Mount Readmore Book Review, 2017 82/100
Heroes, Rogues and Lovers: Testosterone and Behavior By James McBride Dabbs and Mary Godwin Dabbs
Finished on 10/9/2017
Description: Since the early 1970s, when studies of testosterone first gained wide public attention, this principal male sex hormone has taken the rap for a range of characteristics or behaviors, including low intelligence, rape, and road rage. The truth is both remarkably more complex and more interesting scientifically. From prehistory to the present, testosterone has played a significant role in the development of human society as well as in romantic, marital, and parental relationships. It affects women as well as men in such areas as language ability, cognition, and spatial orientation.
Interweaving intimate case histories with first hand scientific research, “Heroes, Rogues and Lovers engagingly explains the animal within us all, revealing testosterone’s function in human evolution and its role in surprising links between animal and human behaviors.
Genres: Nonfiction, Psychology, Anthropology, Science
A study of the battle of nature versus nurture.
This is a semi-scientific, semi-correlation write-up about the hormone known as testosterone. Written more than fifteen years ago, the information contained within is a little bit out of date. I’m going to be more blunt than usual and admit this wasn’t my favorite book ever. The authors took a usually-negative perspective of how testosterone and men exist in modern day society, devoting only once chapter to the ‘heroes’ created by testosterone at the very end of the book (and even then they listed all the drawbacks such heroes often live with.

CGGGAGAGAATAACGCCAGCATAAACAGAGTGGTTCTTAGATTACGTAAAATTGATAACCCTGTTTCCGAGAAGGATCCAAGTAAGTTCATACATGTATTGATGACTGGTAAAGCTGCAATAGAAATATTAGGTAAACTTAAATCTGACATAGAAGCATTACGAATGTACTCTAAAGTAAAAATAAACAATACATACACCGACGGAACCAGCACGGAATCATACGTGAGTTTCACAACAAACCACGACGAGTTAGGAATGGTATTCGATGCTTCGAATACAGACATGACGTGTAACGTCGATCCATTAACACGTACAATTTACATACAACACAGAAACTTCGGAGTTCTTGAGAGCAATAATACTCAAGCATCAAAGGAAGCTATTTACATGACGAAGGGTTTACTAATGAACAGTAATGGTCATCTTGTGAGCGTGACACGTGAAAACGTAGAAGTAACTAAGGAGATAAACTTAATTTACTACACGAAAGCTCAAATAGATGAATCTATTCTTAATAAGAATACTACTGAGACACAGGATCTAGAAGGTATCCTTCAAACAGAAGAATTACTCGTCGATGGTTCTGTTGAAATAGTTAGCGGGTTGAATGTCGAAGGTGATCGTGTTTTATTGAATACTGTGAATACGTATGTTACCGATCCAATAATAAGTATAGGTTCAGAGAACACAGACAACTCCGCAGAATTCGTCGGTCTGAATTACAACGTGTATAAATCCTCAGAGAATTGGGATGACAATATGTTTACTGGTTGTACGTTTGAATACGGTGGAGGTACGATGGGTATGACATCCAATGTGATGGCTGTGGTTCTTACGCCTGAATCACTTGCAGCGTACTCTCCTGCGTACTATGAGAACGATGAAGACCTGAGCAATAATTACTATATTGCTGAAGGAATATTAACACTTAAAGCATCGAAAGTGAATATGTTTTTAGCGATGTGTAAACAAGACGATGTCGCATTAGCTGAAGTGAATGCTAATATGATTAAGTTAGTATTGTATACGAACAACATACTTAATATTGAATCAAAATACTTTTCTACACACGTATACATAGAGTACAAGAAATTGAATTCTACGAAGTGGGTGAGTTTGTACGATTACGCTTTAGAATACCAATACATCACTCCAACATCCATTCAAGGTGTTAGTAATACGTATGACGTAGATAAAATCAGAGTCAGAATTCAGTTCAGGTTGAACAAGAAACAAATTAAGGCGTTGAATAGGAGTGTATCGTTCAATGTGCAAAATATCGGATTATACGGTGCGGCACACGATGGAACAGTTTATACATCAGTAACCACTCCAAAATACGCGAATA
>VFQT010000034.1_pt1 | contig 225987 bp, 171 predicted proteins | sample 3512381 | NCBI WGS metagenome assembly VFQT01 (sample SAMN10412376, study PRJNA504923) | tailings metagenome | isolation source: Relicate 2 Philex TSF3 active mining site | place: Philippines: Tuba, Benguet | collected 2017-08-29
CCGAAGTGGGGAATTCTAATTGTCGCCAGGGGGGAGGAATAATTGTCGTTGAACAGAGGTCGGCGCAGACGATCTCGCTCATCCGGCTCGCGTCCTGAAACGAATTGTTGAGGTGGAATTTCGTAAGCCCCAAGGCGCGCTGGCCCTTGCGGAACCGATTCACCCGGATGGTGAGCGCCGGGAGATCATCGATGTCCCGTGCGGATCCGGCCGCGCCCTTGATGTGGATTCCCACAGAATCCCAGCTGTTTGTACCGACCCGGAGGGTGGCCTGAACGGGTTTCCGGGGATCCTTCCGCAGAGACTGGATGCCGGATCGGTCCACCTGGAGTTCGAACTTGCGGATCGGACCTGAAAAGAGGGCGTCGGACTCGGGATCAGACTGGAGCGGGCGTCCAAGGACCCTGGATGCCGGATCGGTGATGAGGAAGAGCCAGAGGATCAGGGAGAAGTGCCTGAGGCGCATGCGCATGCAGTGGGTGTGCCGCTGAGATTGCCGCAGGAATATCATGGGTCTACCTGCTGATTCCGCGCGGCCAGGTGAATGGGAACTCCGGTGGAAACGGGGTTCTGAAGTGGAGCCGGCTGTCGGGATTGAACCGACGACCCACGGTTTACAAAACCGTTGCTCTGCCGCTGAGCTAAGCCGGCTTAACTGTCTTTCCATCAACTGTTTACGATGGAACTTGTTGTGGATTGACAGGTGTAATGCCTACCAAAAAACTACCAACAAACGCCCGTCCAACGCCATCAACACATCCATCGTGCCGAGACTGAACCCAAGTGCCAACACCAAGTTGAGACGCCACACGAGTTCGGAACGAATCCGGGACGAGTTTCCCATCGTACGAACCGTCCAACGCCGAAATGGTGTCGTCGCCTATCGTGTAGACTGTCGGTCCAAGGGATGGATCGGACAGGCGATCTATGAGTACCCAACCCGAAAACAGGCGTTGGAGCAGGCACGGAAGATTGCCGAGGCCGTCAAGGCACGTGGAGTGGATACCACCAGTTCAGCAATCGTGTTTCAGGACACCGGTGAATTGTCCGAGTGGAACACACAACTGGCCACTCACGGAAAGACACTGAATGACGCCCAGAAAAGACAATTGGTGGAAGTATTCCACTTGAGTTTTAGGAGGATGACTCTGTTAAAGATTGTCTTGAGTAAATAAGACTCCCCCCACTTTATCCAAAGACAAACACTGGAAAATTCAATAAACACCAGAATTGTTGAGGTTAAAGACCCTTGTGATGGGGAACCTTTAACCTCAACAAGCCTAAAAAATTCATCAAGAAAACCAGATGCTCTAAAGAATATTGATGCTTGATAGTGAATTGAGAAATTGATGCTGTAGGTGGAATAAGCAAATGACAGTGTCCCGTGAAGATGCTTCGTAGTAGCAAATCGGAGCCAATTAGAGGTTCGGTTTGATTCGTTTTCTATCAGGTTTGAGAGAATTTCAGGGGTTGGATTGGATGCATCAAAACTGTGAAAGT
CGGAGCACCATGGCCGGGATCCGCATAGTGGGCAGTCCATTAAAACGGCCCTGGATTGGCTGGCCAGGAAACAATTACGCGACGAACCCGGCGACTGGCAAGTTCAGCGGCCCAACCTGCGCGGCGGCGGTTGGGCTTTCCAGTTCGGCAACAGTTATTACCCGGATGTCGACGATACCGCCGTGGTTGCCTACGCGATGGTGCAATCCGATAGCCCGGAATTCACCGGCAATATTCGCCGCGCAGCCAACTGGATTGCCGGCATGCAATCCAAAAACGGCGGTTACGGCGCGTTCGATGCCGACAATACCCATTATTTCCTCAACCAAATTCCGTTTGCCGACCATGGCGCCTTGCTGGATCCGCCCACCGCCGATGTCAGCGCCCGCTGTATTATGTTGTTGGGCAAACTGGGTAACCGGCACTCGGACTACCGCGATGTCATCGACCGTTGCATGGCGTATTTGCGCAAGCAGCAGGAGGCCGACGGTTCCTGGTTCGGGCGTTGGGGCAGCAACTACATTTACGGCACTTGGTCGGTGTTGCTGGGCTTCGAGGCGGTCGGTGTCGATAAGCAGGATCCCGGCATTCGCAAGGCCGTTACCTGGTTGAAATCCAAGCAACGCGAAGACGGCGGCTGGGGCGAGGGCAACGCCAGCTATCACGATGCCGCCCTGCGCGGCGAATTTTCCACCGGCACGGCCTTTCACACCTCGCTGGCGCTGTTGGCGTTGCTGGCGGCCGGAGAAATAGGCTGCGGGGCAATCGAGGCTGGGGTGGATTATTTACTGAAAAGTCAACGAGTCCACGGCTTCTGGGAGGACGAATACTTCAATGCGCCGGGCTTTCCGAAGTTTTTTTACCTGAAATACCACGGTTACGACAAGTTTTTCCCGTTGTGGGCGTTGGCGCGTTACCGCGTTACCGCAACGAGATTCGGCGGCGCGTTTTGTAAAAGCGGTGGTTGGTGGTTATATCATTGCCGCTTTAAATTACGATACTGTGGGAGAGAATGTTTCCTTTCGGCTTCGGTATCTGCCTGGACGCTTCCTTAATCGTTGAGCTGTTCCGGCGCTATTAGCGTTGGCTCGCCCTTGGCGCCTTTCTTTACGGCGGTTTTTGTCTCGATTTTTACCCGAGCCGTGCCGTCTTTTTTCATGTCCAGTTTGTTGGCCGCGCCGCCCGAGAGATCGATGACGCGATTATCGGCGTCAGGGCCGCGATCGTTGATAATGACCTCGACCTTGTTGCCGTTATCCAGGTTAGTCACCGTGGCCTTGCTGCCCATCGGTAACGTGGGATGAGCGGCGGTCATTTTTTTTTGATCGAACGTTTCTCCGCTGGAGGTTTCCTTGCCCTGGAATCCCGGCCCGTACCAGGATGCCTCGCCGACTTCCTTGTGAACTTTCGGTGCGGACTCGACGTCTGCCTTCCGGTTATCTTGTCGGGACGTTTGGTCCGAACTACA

If you want to learn about how testosterone’s role in modern (and premodern) society, here’s a good place to start. Written in simple terms which a non-scientific layman could understand, the authors approached the subject with authority. They used quite a few anecdotes to underlie the points they were trying to drive home.
If you do have a scientific background like me, though, I found the anecdotes to be distracting from the main thesis of the work. Indeed the overuse of anecdote made me distrust the main arguments slightly.
As the authors of the book at one point pointed out themselves, the book painted naturally high-testosterone men (and women too) in a somewhat negative light. By pointing out that high-testosterone children are more likely to be troublemakers when young and lawbreakers when older, they showed the inborn disadvantage so many of us have to live with and struggle against. I am happy I read it if only because the authors firmly rejected the ‘nurture’ part of ‘nature and nurture’ in order to show a less popular viewpoint of society as a whole.
Recommended with reservations. If you’re interested, give it a look.